Co-Founder, International Centre for Science in Drug Policy
Daniel Werb has worked extensively in the fields of HIV/AIDS, addictions, and the impact of drug policies on vulnerable populations as a researcher at the BC Centre for Excellence in HIV/AIDS and co-founder of the International Centre for Science in Drug Policy. Born and raised in Vancouver, Canada, Daniel obtained his BA in English Literature and Philosophy with honours at McGill University. He has worked in both academic and commercial publishing, skills that he then transferred into his role as a researcher and communications fellow at the Senlis Council (now ICOS Group), a Paris-based illicit drug policy lobby group, and as a freelance journalist. Daniel is currently a PhD candidate at the University of British Columbia. His research has consistently focused on identifying the policies that perpetuate inequity and compromise the rights of drug users. Daniel has received multiple awards for his work, including scholarships from the Canadian Institutes of Health Research, the Michael Smith Foundation for Health Research, and the University of British Columbia, among others.
Many of us do not include handsome 'Glee' actors in our conception of the addicted individual. Indeed, for some, Mr. Monteith's sunny disposition, talent, and fairytale rise to fame stands in harsh contrast to the seemingly haggard faces and unenviable lives of those that populate street-level drug scenes like that in Vancouver's poverty-stricken Downtown Eastside.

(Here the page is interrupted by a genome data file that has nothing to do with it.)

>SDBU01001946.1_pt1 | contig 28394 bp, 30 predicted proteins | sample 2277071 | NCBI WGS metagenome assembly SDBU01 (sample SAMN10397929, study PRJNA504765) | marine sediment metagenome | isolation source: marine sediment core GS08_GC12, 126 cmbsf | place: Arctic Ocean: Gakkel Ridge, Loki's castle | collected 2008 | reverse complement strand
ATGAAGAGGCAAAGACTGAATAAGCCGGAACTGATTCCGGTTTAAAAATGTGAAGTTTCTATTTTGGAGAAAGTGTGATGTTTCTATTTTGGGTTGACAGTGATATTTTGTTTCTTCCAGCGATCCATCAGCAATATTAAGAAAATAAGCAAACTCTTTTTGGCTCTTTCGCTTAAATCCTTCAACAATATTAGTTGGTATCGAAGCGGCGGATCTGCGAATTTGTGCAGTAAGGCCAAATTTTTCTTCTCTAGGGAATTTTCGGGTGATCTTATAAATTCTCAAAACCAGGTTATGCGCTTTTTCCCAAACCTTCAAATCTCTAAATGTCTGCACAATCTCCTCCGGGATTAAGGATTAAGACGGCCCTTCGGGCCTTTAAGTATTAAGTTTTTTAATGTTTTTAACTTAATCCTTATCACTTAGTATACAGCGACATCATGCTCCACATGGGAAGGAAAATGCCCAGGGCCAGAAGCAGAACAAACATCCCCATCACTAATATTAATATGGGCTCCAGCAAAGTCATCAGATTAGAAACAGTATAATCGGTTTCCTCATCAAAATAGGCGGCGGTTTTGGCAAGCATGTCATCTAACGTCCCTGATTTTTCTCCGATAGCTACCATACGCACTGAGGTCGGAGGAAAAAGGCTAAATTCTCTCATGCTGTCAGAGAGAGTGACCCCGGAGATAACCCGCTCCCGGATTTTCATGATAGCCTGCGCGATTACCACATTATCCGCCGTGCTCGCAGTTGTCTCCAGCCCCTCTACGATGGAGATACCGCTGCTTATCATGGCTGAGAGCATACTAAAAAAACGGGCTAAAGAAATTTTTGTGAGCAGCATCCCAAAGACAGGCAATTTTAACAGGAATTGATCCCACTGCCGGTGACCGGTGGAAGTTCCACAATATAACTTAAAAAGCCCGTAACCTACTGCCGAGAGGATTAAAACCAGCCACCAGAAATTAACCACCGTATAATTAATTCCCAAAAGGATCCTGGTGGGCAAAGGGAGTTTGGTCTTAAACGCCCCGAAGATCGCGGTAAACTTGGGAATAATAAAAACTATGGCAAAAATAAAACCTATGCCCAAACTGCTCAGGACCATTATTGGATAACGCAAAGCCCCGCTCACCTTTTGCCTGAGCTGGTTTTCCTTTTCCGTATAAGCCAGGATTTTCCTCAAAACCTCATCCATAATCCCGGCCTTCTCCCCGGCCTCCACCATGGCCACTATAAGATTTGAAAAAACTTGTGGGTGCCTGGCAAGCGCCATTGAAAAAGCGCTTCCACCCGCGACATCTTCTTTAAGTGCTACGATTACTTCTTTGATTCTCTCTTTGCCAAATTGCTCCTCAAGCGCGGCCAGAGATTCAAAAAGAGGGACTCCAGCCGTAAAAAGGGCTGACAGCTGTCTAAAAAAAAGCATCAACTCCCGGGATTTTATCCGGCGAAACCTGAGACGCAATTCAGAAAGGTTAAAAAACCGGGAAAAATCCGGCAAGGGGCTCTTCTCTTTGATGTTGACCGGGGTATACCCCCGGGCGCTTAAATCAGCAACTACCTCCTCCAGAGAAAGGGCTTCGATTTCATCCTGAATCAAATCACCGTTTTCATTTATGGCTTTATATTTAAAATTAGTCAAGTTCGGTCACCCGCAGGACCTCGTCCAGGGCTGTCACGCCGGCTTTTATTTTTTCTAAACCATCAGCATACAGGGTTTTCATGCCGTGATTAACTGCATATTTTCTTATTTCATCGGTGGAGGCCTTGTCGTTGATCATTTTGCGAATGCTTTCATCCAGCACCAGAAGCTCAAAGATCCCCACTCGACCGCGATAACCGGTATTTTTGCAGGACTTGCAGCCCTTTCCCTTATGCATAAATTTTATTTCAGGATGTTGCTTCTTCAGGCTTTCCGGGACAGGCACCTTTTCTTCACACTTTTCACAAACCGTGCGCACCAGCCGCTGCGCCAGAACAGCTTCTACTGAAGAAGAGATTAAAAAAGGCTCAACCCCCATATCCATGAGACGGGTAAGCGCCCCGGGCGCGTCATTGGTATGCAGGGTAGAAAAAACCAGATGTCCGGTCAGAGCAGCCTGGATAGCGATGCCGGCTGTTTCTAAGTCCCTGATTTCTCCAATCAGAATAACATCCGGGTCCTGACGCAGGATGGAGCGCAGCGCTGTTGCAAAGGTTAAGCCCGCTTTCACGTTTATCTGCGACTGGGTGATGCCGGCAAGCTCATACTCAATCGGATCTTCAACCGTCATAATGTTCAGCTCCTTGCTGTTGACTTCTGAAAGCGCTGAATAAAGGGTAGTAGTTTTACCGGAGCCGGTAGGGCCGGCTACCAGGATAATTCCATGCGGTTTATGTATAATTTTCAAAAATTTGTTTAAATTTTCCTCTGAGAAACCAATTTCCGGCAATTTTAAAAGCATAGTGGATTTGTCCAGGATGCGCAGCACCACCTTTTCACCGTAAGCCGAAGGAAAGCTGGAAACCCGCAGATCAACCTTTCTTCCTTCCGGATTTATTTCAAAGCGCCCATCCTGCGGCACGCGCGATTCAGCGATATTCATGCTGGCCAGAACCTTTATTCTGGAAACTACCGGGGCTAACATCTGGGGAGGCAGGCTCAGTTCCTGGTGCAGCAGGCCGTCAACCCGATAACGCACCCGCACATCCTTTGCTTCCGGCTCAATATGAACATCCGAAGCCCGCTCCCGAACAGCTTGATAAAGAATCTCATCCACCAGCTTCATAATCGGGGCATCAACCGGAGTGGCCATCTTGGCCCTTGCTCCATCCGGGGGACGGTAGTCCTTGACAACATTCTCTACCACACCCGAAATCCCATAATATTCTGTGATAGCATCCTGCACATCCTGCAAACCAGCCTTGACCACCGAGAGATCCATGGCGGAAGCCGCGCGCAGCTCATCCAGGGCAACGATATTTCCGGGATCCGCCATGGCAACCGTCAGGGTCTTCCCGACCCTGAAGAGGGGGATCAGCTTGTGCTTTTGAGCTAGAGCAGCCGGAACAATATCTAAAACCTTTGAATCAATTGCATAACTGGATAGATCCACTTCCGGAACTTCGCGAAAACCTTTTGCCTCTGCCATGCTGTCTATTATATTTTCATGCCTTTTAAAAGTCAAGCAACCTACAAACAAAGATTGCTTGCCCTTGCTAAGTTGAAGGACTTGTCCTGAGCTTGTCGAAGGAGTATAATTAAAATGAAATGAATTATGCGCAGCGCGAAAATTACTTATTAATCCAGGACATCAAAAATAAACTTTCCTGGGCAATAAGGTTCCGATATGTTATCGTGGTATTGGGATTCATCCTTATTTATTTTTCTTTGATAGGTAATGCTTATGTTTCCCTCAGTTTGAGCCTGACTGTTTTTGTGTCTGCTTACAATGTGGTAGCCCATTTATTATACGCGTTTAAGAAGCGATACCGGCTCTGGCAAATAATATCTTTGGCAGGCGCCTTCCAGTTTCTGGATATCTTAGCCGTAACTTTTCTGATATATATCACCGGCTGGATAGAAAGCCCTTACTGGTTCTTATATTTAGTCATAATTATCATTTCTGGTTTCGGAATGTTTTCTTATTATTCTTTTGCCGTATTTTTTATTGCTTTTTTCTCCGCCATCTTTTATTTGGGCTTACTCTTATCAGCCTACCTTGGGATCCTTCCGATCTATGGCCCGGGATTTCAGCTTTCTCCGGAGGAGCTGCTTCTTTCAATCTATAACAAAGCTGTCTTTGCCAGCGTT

In the case of Canada and the United States, our addiction to the war on drugs, coupled with an insatiable demand for drugs themselves, has proved a deadly cocktail for those countries unlucky enough to exist along the supply chain. Rather than stifle drug supply, it appears to have fueled it, as estimates suggest that Mexican heroin production has increased 340 per cent since the drug war was launched.
07/06/2012 08:11 EDT
WIth the recent cases of cannibalism as a consequence of using bath salts, a synthetic drug that's now easily found on the streets, people are wondering: Is this the beginning of the zombie apocalypse? Or is this merely the consequence of slow-moving, half-witted drug policies that in fact encourage this type of drug economy?
06/22/2012 04:25 EDT
In science, debates are often the best forum to tackle issues where evidence supports both sides of an uncertain issue. The
06/18/2012 12:27 EDT
While drug abuse is a widespread problem, it's fair to ask: Whose problem is it exactly? With the recent controversy surrounding Insite -- a facility where drug addicts can safely inject themselves with drugs using clean syringes and under the supervision of trained nurses -- the question is: Should Canadians be funding such a facility? In our latest "Change My Mind" debate, Daniel Werb of the Trudeau Foundation argues yes; Dr. Colin Mangham, who works alongside several anti-drug policy bodies, argues no. Whom do you agree with? Cast your vote!
06/14/2012 12:02 EDT
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